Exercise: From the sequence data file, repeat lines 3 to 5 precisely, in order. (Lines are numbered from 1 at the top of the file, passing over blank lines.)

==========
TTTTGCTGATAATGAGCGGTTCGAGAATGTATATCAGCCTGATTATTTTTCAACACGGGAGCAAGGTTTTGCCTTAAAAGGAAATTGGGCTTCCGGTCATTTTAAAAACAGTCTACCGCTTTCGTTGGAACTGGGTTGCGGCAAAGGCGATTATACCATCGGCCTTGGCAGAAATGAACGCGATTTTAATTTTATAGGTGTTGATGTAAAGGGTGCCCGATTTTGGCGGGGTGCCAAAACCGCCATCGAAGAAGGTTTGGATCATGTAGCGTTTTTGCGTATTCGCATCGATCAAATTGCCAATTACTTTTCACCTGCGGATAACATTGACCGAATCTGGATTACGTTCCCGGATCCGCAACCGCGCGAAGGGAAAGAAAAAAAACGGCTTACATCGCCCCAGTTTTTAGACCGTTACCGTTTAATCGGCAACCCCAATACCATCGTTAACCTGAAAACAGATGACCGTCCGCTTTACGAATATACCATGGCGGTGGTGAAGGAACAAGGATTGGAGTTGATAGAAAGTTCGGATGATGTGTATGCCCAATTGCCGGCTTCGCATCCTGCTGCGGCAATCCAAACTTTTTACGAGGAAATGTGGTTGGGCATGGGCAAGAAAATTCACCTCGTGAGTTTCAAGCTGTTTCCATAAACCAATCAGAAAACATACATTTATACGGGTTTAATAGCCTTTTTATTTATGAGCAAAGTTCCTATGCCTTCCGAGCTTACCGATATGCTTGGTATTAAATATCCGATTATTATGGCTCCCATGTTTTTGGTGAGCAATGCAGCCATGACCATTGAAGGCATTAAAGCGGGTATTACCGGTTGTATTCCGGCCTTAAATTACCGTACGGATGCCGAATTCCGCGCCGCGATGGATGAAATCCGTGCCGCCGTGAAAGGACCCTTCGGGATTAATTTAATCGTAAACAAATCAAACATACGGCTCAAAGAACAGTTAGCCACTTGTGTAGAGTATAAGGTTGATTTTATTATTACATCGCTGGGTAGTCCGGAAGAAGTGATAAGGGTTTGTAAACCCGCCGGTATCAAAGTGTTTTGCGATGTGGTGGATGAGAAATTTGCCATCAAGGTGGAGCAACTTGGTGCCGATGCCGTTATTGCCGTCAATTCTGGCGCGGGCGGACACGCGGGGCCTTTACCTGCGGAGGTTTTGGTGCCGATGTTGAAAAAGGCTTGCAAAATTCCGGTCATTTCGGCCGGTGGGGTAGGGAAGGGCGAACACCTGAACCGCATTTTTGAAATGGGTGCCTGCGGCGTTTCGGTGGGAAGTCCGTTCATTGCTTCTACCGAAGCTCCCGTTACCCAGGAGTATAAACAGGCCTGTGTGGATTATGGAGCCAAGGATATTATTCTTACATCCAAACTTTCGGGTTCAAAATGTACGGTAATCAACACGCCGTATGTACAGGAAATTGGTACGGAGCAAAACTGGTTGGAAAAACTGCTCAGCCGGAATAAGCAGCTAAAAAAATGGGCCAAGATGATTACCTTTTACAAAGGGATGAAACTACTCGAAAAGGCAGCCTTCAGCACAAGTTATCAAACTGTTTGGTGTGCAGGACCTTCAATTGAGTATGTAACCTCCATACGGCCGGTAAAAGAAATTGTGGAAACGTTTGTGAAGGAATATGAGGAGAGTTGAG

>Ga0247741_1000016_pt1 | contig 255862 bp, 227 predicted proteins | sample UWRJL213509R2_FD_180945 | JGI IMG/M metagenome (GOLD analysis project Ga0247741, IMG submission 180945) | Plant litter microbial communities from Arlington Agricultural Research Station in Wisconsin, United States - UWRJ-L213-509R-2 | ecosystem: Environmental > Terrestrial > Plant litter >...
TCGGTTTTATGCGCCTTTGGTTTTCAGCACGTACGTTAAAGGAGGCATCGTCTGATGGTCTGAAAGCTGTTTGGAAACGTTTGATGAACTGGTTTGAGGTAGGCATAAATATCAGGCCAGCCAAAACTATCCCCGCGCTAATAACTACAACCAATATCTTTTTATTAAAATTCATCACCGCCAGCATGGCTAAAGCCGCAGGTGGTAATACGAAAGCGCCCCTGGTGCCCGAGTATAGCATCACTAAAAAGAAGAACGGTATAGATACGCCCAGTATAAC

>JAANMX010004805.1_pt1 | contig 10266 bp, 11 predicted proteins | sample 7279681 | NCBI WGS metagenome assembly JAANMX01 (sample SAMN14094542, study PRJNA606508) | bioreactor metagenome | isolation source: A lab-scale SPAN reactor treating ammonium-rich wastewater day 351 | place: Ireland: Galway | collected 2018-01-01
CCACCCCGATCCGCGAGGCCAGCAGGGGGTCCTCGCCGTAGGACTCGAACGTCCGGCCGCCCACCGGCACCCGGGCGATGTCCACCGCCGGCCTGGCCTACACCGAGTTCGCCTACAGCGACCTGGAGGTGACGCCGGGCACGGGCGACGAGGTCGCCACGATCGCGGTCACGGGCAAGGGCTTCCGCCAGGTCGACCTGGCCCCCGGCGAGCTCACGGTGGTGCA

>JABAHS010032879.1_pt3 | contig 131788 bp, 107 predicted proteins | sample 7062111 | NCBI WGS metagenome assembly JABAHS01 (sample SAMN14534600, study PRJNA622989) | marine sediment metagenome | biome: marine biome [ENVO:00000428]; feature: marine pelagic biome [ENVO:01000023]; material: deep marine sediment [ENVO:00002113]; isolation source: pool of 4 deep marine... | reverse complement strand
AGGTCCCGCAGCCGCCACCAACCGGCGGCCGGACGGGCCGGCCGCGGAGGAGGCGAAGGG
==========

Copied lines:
TCGGTTTTATGCGCCTTTGGTTTTCAGCACGTACGTTAAAGGAGGCATCGTCTGATGGTCTGAAAGCTGTTTGGAAACGTTTGATGAACTGGTTTGAGGTAGGCATAAATATCAGGCCAGCCAAAACTATCCCCGCGCTAATAACTACAACCAATATCTTTTTATTAAAATTCATCACCGCCAGCATGGCTAAAGCCGCAGGTGGTAATACGAAAGCGCCCCTGGTGCCCGAGTATAGCATCACTAAAAAGAAGAACGGTATAGATACGCCCAGTATAAC

>JAANMX010004805.1_pt1 | contig 10266 bp, 11 predicted proteins | sample 7279681 | NCBI WGS metagenome assembly JAANMX01 (sample SAMN14094542, study PRJNA606508) | bioreactor metagenome | isolation source: A lab-scale SPAN reactor treating ammonium-rich wastewater day 351 | place: Ireland: Galway | collected 2018-01-01
CCACCCCGATCCGCGAGGCCAGCAGGGGGTCCTCGCCGTAGGACTCGAACGTCCGGCCGCCCACCGGCACCCGGGCGATGTCCACCGCCGGCCTGGCCTACACCGAGTTCGCCTACAGCGACCTGGAGGTGACGCCGGGCACGGGCGACGAGGTCGCCACGATCGCGGTCACGGGCAAGGGCTTCCGCCAGGTCGACCTGGCCCCCGGCGAGCTCACGGTGGTGCA